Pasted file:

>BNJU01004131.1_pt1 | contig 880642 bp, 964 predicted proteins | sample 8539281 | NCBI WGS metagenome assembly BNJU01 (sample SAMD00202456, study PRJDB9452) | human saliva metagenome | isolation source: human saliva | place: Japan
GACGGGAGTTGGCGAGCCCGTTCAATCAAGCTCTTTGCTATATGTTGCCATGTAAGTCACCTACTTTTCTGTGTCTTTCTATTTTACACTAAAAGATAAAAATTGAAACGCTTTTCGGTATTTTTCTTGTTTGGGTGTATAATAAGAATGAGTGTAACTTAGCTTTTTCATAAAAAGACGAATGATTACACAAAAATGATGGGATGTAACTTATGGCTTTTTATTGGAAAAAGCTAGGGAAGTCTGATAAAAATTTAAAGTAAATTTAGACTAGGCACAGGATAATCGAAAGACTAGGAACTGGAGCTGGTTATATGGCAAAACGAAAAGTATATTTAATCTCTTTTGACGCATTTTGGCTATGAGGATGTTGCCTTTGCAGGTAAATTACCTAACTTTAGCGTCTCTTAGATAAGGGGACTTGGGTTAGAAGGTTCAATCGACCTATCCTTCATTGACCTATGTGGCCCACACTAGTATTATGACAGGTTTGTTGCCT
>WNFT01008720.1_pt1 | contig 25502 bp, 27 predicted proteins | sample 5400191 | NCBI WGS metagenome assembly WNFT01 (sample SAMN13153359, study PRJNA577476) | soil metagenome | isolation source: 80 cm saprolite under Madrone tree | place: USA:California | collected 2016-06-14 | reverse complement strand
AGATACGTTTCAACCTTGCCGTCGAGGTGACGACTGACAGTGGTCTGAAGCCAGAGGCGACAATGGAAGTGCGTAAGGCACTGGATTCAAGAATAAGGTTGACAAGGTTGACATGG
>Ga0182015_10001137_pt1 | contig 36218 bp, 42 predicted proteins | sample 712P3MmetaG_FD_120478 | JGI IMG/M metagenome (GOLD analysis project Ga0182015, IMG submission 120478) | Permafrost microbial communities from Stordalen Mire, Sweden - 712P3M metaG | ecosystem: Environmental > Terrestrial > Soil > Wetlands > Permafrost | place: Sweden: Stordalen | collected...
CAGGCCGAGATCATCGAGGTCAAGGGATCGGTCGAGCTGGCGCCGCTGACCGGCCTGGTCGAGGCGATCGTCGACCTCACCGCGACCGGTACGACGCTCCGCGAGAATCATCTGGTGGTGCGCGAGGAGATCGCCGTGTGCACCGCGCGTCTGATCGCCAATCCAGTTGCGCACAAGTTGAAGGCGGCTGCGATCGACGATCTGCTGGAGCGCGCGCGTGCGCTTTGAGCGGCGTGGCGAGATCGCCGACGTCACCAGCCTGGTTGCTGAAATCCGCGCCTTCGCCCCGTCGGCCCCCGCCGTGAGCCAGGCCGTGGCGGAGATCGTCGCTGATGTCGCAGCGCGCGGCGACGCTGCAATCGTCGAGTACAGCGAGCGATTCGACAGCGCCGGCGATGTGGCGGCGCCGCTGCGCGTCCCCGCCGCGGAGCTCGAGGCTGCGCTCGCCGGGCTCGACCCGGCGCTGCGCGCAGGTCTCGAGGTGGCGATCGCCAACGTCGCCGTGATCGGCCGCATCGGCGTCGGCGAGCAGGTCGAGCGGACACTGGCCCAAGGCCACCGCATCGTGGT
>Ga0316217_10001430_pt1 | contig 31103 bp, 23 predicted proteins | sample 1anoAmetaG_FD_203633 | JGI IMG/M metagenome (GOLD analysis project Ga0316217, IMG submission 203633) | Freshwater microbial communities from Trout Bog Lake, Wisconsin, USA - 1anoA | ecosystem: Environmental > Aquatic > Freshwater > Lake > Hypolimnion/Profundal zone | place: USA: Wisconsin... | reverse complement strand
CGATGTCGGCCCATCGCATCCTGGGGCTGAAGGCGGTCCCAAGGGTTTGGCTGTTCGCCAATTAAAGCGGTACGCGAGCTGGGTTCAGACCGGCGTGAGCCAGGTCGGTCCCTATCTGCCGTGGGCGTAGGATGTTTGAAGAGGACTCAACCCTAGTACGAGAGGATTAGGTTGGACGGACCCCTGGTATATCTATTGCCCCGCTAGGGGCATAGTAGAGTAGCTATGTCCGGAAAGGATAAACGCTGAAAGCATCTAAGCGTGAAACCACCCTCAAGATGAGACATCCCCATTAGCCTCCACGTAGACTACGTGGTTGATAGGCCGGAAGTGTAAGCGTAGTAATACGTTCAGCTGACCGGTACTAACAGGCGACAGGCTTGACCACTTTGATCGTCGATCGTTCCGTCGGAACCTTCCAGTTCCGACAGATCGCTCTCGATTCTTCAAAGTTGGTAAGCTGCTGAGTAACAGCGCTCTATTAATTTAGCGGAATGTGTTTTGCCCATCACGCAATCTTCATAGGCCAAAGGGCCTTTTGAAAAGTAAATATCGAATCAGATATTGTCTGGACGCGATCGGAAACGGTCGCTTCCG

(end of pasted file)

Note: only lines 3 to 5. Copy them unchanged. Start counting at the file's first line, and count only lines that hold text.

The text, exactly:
>WNFT01008720.1_pt1 | contig 25502 bp, 27 predicted proteins | sample 5400191 | NCBI WGS metagenome assembly WNFT01 (sample SAMN13153359, study PRJNA577476) | soil metagenome | isolation source: 80 cm saprolite under Madrone tree | place: USA:California | collected 2016-06-14 | reverse complement strand
AGATACGTTTCAACCTTGCCGTCGAGGTGACGACTGACAGTGGTCTGAAGCCAGAGGCGACAATGGAAGTGCGTAAGGCACTGGATTCAAGAATAAGGTTGACAAGGTTGACATGG
>Ga0182015_10001137_pt1 | contig 36218 bp, 42 predicted proteins | sample 712P3MmetaG_FD_120478 | JGI IMG/M metagenome (GOLD analysis project Ga0182015, IMG submission 120478) | Permafrost microbial communities from Stordalen Mire, Sweden - 712P3M metaG | ecosystem: Environmental > Terrestrial > Soil > Wetlands > Permafrost | place: Sweden: Stordalen | collected...